drifting mist inhabits the air
with insubstantial leadenness
a soft day
yet beneath the woodland canopy
it rains
water condensing on the host of nodding leaves
to cleanse them
with tender rolling flow
before falling
in a gentle constant patter
to the leaf mould

so many trees
slow and stately kinfolk
primordial and beneficent
in whom
the air becomes the earth
and the earth
the air

such an implacable and calm becoming

within the sylvan embrace
children of sky and of land
sit silent and still
innately forbearing
in their long dream

and i stand
wild and wide open
inhaling the terpene-rich breath of the forest
and i kneel

in this moist almost silence
in this ancient breathing stillness
in this endless moment
in this obeisance
the trees

And what is it that they say? And to whom will they speak? I have listened on many occasions and what they impart is no great secret. What they impart is Truth. Of course, there is the old saying that 'Truth is far too precious to give to any fool who asks'. Before you are worthy of Truth, before you can ever hope to understand it, you must cease to be a fool who asks and become a fool who listens.

I became that sort of fool many years ago, guided on to the Druid Way by the Goddess. It was a gradual process. My very earliest memories are of picnics with my mother beneath the great trees in Richmond Park in London, of the red deer stags belling in rut, of lightning and thunder. All of them voices of the Goddess that planted within me a seed.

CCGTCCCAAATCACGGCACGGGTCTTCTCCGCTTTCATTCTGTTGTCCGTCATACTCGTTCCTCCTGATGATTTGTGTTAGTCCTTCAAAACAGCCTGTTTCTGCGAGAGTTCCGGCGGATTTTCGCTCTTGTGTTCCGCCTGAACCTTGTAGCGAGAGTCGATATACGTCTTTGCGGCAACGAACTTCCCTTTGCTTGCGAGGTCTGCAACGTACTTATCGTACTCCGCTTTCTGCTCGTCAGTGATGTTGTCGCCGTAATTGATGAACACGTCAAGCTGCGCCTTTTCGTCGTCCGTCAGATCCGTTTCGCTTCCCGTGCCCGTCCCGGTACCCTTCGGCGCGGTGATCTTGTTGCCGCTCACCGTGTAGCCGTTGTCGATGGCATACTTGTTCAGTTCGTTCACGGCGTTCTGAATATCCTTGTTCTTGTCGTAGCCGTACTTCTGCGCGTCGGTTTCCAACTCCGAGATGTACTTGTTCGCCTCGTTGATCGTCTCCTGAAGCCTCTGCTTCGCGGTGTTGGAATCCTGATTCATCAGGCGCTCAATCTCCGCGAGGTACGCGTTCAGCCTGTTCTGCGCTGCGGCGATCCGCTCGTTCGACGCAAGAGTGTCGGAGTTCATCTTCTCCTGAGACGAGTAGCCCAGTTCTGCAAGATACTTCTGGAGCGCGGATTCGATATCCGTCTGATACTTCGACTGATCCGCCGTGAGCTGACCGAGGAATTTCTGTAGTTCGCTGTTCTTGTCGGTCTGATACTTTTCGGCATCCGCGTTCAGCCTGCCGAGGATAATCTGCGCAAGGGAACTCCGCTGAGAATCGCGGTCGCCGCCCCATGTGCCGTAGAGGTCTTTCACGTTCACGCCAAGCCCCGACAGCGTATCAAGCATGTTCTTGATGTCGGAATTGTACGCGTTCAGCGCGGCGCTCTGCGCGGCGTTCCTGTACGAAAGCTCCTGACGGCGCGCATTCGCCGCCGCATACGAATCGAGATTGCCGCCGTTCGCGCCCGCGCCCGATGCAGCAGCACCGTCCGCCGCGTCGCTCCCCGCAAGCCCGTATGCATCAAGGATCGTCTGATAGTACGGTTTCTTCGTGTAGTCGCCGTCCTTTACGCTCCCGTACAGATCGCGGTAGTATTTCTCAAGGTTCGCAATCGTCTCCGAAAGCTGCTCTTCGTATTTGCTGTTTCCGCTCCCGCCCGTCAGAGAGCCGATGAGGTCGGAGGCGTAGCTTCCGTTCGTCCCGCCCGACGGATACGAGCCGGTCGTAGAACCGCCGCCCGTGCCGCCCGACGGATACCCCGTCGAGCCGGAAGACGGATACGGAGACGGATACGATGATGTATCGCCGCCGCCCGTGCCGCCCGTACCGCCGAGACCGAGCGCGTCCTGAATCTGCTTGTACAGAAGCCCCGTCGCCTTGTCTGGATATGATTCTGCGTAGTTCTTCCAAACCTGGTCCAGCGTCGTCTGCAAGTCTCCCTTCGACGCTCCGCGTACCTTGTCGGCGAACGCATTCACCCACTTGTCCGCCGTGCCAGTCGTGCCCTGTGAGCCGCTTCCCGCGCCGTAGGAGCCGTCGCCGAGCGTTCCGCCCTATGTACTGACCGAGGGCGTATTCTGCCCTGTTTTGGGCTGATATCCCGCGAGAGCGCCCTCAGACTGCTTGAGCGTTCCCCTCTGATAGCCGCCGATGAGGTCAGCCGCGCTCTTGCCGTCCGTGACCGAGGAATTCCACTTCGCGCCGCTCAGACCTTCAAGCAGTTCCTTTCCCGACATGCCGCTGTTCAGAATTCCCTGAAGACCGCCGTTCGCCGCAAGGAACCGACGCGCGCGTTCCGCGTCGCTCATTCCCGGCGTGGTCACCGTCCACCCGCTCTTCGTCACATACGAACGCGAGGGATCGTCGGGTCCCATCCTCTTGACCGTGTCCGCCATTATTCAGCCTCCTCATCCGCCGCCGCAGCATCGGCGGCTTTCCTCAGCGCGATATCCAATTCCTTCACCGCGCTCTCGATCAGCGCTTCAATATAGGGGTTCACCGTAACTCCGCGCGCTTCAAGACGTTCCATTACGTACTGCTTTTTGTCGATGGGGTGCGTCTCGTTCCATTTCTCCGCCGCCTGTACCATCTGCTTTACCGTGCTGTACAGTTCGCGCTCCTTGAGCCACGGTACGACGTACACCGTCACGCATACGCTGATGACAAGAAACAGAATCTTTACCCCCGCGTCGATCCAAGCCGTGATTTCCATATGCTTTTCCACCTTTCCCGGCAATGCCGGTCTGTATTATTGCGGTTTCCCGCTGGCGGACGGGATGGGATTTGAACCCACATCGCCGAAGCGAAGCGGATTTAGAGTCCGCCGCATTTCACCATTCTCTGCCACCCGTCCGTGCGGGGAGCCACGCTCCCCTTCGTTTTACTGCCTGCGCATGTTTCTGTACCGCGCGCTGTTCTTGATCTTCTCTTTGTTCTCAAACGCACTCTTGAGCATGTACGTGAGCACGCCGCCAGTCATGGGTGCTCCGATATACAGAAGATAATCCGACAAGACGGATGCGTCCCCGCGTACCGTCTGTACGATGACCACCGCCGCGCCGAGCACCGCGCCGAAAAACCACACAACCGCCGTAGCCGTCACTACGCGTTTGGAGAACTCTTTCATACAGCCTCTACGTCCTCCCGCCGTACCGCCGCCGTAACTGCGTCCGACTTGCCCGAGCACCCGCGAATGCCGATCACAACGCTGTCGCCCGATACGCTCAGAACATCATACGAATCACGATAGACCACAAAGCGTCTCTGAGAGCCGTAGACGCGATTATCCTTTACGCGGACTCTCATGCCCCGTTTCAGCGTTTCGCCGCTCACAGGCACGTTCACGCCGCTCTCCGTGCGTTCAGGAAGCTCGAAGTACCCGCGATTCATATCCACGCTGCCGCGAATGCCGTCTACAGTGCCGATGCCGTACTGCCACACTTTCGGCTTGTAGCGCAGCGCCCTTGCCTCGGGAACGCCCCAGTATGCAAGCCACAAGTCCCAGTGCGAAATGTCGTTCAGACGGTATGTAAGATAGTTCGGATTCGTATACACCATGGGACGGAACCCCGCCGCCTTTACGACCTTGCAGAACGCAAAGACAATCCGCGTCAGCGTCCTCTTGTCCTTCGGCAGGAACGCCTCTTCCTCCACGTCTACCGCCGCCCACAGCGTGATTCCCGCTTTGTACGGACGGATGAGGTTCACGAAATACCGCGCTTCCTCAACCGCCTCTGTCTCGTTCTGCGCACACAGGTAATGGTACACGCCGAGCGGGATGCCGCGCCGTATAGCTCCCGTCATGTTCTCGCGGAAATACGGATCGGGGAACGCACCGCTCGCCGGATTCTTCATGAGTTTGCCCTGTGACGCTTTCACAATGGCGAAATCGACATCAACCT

As I grew, I was guided by subtle means to people, events, words, and music that nurtured the sapling Druid metaphysic within me. In my teens, knowledge of the Goddess, proclaimed by myriad voices, became clear to me. Yet, the one voice that has spoken to me with greatest clarity is the voice of the trees.

Trees have always been an integral part of humanity, but few peoples have held them in such high regard as ancestral Celts and Druids both past and present. This is not and was not a blind and primitive worship, but a genuine veneration based on an understanding of the importance of trees to human existence, both materially and spiritually.

Although most people no longer recognize this bond, it is still present and there are times when it makes itself known. The Great Storm that tore across southern England in October of 1987 uprooted 15 million trees in a few short hours. The wind also destroyed buildings and other constructs of humanity, but it was the loss of so many trees that left large numbers of people in a state of shock.

Mythologically, we are descended from trees - the sacred oak Bíle in particular. And in popular evolutionary terminology, we 'came down from the trees'. Our earliest ancestors dwelt in the forests and up within the protective branches. There, we were provided with shelter and food, nurtured, given the opportunity to become aware of the universe.

Even when we became creatures of the plains, we never wandered far from the great beings with which our evolution has been so intimately entwined. Indeed, until very recent times, trees have continued to be a major source of materials and food, a major source of understanding.

So deeply embedded is this relationship between humanity and trees that they are to be found at the heart of many mysteries as sources of wisdom. The cosmic tree stands at the centre of the world, which it supports and nurtures. All the great and momentous occasions of our lives occur through the medium of the tree. We are born from it, it feeds and shelters us, gives us wisdom, and it even lends us our name.

It was Classical Greek writers who first recorded the word Druidae. The earliest known references survive from the second century BC, but come to us third hand as quotations via Diogenes Laertius.